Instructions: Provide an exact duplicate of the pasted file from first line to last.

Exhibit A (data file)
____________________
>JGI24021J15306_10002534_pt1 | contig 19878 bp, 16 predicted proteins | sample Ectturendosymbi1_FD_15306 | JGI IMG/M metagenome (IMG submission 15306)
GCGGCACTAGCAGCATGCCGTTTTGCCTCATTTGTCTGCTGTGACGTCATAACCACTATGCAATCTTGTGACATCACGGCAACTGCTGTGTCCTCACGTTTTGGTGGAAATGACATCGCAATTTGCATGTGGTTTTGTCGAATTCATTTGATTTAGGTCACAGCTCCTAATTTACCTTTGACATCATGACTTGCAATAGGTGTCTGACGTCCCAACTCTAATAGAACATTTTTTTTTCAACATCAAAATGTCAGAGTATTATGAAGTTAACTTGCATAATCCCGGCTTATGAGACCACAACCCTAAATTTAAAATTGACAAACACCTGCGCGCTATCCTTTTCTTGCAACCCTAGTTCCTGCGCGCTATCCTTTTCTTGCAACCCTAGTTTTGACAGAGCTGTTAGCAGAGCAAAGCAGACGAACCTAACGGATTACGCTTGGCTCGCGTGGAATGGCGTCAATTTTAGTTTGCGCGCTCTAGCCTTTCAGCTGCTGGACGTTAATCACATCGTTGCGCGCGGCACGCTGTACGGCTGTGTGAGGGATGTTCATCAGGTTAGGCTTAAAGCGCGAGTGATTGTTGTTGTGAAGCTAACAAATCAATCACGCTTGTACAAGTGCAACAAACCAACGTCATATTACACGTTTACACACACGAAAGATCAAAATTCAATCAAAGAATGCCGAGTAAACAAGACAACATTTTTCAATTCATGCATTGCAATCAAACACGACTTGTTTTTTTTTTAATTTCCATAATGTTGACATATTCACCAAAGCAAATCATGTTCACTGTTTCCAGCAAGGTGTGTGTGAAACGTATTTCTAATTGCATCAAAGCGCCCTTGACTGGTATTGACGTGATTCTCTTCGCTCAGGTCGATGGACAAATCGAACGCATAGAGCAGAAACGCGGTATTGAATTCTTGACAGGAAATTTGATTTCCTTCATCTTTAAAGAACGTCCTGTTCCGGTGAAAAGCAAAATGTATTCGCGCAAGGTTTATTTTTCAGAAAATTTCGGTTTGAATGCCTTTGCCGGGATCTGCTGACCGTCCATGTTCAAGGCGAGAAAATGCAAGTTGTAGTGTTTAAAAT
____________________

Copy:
>JGI24021J15306_10002534_pt1 | contig 19878 bp, 16 predicted proteins | sample Ectturendosymbi1_FD_15306 | JGI IMG/M metagenome (IMG submission 15306)
GCGGCACTAGCAGCATGCCGTTTTGCCTCATTTGTCTGCTGTGACGTCATAACCACTATGCAATCTTGTGACATCACGGCAACTGCTGTGTCCTCACGTTTTGGTGGAAATGACATCGCAATTTGCATGTGGTTTTGTCGAATTCATTTGATTTAGGTCACAGCTCCTAATTTACCTTTGACATCATGACTTGCAATAGGTGTCTGACGTCCCAACTCTAATAGAACATTTTTTTTTCAACATCAAAATGTCAGAGTATTATGAAGTTAACTTGCATAATCCCGGCTTATGAGACCACAACCCTAAATTTAAAATTGACAAACACCTGCGCGCTATCCTTTTCTTGCAACCCTAGTTCCTGCGCGCTATCCTTTTCTTGCAACCCTAGTTTTGACAGAGCTGTTAGCAGAGCAAAGCAGACGAACCTAACGGATTACGCTTGGCTCGCGTGGAATGGCGTCAATTTTAGTTTGCGCGCTCTAGCCTTTCAGCTGCTGGACGTTAATCACATCGTTGCGCGCGGCACGCTGTACGGCTGTGTGAGGGATGTTCATCAGGTTAGGCTTAAAGCGCGAGTGATTGTTGTTGTGAAGCTAACAAATCAATCACGCTTGTACAAGTGCAACAAACCAACGTCATATTACACGTTTACACACACGAAAGATCAAAATTCAATCAAAGAATGCCGAGTAAACAAGACAACATTTTTCAATTCATGCATTGCAATCAAACACGACTTGTTTTTTTTTTAATTTCCATAATGTTGACATATTCACCAAAGCAAATCATGTTCACTGTTTCCAGCAAGGTGTGTGTGAAACGTATTTCTAATTGCATCAAAGCGCCCTTGACTGGTATTGACGTGATTCTCTTCGCTCAGGTCGATGGACAAATCGAACGCATAGAGCAGAAACGCGGTATTGAATTCTTGACAGGAAATTTGATTTCCTTCATCTTTAAAGAACGTCCTGTTCCGGTGAAAAGCAAAATGTATTCGCGCAAGGTTTATTTTTCAGAAAATTTCGGTTTGAATGCCTTTGCCGGGATCTGCTGACCGTCCATGTTCAAGGCGAGAAAATGCAAGTTGTAGTGTTTAAAAT